Sometimes patients will mention that they have a family history of arthritis, but they’re not sure if it’s rheumatoid arthritis (RA) or osteoarthritis. Full diagnosis of RA usually requires a blood test or imaging from your GP or rheumatologist. But there are a few points that set RA and OA apart that we can identify in clinic.
RA often starts earlier in life than OA, but there is some overlap. Symptoms can start anywhere between the late 20s and 50s. OA could start in this window too, but often there is an underlying injury that causes increased demand on the joint that becomes arthritic.
Small joints are typically affected first by rheumatoid arthritis: joints of the hands, feet, and neck might show the first signs. Localised achiness is common, but as the condition is autoimmune, there might also be more generalised symptoms. Feeling generally under the weather or fatigued can be the result of a rheumatoid arthritis flare. Due to the inflammatory nature of the condition, pain is often worse after rest or intensive exercise. Morning stiffness that lasts more than 30 minutes should be investigated by your osteopath or GP. Ice is often quite soothing for inflammatory pain, but avoid direct contact with the skin, or application for more than 10 minutes per hour.
Osteoarthritic pains frequently affect larger joints, such as the hip and knee. These too may be worse after too much movement or first thing in the morning. However these symptoms often clear quickly with movement, and should not cause more than half an hour of discomfort in the early stages. We can also help you to manage osteoarthritis.
After many flare ups, the affected joints can be structurally altered. The hands often show this clearest. Again, both RA and OA can cause hard swellings on the knuckles and finger joints, but RA can also cause a “swan neck” deformity or ulnar deviation (both illustrated above). These signs point quite clearly to rheumatoid arthritis.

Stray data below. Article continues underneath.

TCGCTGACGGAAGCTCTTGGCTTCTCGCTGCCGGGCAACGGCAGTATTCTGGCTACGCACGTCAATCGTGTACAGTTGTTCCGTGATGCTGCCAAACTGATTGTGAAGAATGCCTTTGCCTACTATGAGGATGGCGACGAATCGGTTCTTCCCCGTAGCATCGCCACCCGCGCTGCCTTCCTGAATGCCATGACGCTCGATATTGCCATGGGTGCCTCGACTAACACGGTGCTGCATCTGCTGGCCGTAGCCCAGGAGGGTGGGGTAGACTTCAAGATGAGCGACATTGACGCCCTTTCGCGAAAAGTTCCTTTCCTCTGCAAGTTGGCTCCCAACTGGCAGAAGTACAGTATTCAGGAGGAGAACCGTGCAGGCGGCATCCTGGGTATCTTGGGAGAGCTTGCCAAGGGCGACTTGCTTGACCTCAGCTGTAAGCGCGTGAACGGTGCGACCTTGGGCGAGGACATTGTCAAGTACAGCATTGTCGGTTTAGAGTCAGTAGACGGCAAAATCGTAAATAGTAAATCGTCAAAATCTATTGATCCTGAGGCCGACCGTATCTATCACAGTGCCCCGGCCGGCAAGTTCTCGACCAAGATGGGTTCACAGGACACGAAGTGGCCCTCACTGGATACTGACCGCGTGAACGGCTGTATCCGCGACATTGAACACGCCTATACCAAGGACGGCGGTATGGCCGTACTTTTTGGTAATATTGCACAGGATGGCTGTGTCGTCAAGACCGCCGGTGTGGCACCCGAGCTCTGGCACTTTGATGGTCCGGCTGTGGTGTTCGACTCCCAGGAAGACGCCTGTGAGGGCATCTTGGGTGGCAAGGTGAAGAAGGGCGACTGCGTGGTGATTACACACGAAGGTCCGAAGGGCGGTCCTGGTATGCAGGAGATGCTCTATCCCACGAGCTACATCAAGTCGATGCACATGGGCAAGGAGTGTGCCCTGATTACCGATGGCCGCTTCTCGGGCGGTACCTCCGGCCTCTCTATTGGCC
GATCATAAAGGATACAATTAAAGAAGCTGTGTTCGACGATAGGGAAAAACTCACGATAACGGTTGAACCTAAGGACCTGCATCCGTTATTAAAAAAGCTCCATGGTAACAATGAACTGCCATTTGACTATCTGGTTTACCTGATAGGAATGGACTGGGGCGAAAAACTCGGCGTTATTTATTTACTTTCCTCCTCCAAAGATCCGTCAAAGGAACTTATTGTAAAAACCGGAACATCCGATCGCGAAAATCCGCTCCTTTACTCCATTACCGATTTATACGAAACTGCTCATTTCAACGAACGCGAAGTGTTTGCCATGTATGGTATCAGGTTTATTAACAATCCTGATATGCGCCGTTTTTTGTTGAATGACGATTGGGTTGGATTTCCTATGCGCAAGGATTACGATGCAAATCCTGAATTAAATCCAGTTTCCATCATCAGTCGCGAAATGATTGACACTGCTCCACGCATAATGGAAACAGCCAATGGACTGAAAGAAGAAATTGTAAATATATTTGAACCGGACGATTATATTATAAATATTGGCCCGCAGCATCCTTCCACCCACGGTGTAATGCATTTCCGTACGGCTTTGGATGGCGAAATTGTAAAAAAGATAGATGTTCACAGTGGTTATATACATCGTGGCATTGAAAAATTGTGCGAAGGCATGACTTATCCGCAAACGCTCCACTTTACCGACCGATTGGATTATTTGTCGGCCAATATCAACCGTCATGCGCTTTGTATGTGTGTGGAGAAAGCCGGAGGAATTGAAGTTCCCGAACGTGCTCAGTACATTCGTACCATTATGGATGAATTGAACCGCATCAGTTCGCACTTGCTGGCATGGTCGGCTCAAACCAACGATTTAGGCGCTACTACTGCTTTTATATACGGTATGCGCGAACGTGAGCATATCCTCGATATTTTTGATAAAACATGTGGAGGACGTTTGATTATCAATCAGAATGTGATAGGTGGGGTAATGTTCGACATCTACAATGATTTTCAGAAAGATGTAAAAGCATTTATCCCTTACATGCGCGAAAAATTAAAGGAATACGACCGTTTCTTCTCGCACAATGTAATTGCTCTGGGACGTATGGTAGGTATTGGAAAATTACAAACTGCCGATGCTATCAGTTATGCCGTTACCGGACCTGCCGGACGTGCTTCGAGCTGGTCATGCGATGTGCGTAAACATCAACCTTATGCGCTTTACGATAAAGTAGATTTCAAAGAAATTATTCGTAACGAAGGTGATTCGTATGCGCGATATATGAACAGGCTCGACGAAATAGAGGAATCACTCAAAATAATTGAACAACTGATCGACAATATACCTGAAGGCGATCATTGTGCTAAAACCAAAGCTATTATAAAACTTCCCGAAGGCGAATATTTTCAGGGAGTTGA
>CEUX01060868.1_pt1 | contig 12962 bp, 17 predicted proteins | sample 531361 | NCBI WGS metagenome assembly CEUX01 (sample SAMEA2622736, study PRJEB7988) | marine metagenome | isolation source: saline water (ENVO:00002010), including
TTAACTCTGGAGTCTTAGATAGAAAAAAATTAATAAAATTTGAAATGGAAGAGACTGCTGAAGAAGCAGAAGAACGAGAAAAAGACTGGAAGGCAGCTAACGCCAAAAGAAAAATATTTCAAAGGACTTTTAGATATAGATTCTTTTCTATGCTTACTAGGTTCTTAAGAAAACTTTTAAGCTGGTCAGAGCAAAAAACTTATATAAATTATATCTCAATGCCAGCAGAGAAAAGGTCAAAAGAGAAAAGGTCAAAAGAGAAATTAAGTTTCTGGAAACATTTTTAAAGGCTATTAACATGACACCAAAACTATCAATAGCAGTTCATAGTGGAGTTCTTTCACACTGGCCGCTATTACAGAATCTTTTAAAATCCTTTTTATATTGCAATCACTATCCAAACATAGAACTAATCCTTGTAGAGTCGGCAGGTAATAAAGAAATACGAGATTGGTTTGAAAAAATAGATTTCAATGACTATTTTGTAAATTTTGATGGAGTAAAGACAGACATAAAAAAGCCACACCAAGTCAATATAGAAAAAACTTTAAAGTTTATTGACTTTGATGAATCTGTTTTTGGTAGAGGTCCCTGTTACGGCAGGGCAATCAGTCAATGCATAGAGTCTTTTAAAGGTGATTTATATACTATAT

Osteopaths are qualified to help manage arthritic and rheumatic pains. However, we cannot prevent the flares that cause damage over time. This is why it is important for us to work alongside your GP and rheumatologist. Medication is often the most effective part of your treatment plan, working to prevent or minimise the flares and the damage they can inflict. Diagnosis might follow a blood test to identify inflammatory or autoimmune markers. Sometimes imaging is also appropriate for certainty. Note that not all “full” blood tests that you might have had for other reasons would show the markers that are tested in an RA blood test.
The changes to affected joints can cause instability and hypermobility. This can be a cause of neck pain between flare ups, as the muscles of the neck have to work harder to keep the area stable. We can help manage this discomfort, providing exercises to strengthen the muscles so that they can manage the increased demand. Your osteopath will also look elsewhere in the body to check that other areas are working well, and not putting yet more demand on the neck.